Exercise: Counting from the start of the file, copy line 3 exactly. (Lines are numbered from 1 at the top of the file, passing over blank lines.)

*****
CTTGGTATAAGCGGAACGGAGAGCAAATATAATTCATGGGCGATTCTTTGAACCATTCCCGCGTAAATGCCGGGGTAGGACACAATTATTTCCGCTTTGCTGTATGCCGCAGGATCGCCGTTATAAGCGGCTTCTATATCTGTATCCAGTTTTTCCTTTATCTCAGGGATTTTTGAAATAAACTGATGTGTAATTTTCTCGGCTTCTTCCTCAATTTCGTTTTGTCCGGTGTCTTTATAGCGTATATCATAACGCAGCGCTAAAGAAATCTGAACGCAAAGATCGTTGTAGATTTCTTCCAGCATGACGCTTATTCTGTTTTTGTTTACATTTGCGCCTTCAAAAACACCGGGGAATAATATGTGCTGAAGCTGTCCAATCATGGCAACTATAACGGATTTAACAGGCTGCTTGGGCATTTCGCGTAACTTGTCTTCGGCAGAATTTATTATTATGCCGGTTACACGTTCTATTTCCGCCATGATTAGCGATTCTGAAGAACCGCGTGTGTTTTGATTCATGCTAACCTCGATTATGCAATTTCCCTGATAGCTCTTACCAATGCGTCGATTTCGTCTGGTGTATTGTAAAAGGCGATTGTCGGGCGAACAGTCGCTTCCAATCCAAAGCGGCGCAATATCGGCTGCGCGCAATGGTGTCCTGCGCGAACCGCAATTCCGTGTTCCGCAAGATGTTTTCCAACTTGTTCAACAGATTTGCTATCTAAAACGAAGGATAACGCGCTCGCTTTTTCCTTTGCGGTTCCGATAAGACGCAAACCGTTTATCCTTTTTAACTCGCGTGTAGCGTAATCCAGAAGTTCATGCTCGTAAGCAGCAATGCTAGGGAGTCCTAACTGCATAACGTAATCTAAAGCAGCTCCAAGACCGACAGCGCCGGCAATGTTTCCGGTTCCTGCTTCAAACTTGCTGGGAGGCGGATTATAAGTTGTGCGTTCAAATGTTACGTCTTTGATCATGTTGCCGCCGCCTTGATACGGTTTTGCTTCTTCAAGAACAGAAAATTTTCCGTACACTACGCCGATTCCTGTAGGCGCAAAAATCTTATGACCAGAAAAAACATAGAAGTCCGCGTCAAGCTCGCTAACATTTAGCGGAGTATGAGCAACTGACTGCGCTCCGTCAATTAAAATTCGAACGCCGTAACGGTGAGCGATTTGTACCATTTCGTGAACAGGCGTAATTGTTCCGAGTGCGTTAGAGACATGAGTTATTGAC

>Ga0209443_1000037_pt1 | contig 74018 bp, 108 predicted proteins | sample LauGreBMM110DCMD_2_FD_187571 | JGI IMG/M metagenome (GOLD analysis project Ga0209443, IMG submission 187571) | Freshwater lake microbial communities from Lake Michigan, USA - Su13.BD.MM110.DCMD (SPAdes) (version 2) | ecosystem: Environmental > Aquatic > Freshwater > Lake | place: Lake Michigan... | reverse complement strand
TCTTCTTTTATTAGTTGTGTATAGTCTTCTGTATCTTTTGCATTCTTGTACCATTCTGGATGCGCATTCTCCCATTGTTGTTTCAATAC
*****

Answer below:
TCTTCTTTTATTAGTTGTGTATAGTCTTCTGTATCTTTTGCATTCTTGTACCATTCTGGATGCGCATTCTCCCATTGTTGTTTCAATAC